Resettlement of nearly 17 islands were reportedly under review during former President Maumoon Abdul Gayoom’s last term in office, but confronted by the 2004 Tsunami and the pre-2008 democratic reforms, population consolidation plans lost emphasis.
The talks ultimately disappeared from the table under the administration of former President Mohamed Nasheed, which lobbied for a national transportation network between the islands to boost connectivity and economic progress.
13 thoughts on “Inhabited islands need to be halved: Housing Minister”
I am sold to this guy. I would even vote for him for the President.
This is the only piece of intelligent and level headed talk that has come out of our politicians, for years.
This has been the aim of government for so many years now. These goals are realizable with sincere commitment and the necessary political will.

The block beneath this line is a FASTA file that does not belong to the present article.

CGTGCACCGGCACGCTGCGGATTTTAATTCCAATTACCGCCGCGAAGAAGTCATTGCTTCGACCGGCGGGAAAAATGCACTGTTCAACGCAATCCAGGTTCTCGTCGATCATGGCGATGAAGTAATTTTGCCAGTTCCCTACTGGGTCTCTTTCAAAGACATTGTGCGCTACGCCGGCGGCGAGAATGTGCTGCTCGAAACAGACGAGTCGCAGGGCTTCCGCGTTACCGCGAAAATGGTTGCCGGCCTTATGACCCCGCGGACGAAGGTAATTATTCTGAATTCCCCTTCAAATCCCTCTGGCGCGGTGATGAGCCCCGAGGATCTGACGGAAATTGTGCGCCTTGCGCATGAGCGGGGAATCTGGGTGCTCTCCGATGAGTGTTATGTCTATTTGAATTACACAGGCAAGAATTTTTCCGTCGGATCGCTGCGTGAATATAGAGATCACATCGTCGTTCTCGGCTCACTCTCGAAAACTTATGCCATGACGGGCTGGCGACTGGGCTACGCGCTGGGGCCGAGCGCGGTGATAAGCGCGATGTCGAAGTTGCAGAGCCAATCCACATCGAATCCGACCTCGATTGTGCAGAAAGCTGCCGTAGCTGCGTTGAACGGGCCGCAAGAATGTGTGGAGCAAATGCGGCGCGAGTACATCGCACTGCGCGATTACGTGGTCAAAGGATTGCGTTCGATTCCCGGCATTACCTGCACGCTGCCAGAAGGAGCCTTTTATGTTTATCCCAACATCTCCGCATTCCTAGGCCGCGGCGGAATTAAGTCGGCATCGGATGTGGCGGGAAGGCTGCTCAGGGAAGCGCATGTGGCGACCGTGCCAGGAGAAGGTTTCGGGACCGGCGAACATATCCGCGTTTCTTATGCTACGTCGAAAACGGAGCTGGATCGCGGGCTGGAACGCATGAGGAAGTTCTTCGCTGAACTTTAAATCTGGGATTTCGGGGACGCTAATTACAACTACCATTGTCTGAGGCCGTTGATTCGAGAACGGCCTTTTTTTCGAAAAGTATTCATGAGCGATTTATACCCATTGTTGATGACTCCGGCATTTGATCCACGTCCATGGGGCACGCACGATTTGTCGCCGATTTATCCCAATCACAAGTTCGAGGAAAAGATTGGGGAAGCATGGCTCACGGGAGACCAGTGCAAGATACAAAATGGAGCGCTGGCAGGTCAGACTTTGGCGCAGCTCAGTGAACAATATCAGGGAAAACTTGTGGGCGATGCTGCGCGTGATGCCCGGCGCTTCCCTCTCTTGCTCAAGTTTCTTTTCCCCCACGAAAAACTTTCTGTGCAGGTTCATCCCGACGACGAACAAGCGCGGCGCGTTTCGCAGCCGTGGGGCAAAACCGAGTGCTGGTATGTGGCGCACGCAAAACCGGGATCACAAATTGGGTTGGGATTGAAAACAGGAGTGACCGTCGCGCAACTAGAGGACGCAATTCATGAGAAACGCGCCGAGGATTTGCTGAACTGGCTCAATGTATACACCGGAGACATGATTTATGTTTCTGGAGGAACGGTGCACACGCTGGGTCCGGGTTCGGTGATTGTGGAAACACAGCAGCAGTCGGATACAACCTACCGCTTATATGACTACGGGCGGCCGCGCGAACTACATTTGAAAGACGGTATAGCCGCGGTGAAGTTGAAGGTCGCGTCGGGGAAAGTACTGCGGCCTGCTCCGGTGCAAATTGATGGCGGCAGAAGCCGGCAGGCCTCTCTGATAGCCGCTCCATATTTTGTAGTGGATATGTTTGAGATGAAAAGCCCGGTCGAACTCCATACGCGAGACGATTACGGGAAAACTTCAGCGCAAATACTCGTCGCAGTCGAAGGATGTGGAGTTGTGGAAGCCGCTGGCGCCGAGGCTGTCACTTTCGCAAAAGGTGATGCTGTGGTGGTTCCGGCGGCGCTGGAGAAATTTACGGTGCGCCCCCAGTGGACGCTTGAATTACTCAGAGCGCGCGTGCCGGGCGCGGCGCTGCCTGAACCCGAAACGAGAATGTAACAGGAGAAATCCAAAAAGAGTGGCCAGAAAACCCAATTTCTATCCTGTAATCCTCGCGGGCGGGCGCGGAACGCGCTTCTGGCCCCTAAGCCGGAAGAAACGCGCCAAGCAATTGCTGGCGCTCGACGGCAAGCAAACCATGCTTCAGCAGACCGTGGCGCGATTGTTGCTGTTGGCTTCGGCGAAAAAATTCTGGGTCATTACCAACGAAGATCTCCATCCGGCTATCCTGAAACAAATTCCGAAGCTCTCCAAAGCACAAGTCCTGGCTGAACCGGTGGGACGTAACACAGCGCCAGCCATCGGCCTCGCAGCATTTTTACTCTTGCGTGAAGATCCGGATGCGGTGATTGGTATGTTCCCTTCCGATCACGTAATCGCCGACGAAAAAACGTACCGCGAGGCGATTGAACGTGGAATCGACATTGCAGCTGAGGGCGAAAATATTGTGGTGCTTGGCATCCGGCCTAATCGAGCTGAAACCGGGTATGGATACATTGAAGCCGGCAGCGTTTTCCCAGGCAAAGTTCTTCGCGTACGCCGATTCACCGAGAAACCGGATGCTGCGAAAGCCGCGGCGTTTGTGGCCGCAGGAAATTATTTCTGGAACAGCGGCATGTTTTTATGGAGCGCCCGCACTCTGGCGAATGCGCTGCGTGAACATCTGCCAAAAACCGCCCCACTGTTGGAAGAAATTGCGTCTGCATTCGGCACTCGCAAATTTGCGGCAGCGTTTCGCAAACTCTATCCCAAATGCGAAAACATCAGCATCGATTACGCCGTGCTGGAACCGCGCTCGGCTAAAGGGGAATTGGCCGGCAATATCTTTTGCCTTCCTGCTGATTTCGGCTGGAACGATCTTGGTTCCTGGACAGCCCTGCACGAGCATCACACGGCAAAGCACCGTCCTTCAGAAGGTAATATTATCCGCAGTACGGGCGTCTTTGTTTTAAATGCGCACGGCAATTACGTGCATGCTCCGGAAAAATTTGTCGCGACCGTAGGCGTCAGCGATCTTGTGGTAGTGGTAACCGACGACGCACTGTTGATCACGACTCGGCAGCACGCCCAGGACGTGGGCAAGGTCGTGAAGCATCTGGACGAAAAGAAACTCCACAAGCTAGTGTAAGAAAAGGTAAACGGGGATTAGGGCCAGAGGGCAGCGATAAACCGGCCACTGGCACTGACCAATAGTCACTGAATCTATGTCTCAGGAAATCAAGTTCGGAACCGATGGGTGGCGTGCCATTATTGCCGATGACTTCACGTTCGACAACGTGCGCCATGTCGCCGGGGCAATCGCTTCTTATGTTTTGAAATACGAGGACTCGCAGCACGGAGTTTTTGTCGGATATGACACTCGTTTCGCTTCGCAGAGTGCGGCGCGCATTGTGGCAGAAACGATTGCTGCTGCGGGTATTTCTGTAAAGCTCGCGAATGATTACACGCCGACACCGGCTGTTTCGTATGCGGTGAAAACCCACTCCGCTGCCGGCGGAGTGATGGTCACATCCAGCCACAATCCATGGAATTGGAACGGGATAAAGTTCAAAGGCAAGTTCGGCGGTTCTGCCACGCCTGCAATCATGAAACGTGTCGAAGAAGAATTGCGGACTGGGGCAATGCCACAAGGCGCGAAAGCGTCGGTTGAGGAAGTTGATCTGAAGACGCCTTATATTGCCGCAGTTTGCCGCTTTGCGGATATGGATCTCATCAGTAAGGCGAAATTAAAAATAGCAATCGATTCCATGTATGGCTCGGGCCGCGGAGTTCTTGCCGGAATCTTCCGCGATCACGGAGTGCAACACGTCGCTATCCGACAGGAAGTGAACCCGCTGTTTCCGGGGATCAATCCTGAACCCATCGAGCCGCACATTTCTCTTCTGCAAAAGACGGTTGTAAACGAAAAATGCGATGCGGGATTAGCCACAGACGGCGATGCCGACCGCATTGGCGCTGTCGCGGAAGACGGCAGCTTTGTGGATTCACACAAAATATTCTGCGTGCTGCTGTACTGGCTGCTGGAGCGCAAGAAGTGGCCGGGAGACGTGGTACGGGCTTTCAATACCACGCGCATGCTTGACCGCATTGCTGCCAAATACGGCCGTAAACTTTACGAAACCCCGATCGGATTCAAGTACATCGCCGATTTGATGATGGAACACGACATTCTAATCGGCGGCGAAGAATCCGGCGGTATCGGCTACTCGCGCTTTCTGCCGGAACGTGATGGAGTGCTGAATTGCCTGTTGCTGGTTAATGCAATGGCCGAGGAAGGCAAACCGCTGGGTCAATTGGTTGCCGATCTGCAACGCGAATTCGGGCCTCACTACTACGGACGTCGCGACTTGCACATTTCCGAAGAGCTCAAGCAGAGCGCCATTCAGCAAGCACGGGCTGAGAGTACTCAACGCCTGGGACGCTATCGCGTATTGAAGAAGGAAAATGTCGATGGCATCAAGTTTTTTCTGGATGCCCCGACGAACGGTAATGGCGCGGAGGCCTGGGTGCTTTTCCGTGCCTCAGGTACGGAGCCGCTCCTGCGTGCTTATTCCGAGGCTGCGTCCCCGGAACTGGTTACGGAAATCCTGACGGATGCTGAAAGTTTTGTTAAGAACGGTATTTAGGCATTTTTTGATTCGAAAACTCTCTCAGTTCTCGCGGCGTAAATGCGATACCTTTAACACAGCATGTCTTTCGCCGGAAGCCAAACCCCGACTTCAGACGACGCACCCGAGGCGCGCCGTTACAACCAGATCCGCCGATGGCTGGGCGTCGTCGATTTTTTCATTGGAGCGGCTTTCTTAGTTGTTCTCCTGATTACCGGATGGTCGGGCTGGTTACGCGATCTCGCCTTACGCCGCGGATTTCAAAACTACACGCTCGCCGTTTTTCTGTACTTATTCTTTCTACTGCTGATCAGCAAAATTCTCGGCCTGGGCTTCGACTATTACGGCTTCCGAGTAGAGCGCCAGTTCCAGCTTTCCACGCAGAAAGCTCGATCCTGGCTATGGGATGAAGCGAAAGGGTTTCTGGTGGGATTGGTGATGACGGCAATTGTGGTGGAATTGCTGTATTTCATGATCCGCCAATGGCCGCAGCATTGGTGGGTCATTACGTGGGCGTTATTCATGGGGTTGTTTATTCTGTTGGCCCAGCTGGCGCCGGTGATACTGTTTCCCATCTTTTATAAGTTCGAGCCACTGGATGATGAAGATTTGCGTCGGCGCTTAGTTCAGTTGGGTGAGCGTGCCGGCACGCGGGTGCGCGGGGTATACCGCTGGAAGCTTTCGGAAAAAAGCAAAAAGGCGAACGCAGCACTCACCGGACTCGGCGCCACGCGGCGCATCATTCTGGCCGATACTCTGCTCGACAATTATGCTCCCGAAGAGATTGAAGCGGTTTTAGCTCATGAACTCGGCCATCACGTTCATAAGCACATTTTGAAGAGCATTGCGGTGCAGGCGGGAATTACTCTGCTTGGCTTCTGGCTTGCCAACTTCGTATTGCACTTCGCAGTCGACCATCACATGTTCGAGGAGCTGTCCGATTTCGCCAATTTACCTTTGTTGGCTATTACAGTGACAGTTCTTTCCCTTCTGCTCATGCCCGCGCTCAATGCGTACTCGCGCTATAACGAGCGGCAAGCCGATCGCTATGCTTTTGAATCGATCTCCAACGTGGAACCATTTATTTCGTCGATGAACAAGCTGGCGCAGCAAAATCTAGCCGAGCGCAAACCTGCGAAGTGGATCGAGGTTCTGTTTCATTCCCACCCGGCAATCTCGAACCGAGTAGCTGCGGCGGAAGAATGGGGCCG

Also parties in Parliament and the "opposition" must agree not to say or do anything that would be counter to the goals of population consolidation.
Even as I say this, I can see Nasheed or whoever is in the opposition in the future, hopping from island to island, creating unfounded fears about migration and stirring up island communities against the whole idea. Alas, such is the nature of our village politics.
Now is a good time to move to a smaller island, in a few years you'll get a free place to live!!
"the “opposition” must agree not to say or do anything that would be counter to the goals of population consolidation."
Would that be like doing things such scuttling decentralization efforts such as combining several islands and atolls into provinces or similar administrative regions? If "Nasheed" or the "oppostion" would stoop the that level it would show how bad bad bad they they really are.
Now when have I seen such bad bad bad behaviour? I tend to forget.
My comment applies to behavior of political parties in general.
My reference to Nasheed was only due to the fact that he leads the current opposition. Unless our parties agree to be bound by a common idea of the national interest, then the same sort of behavior would be expected from Qayyoom in the opposition or Qasim.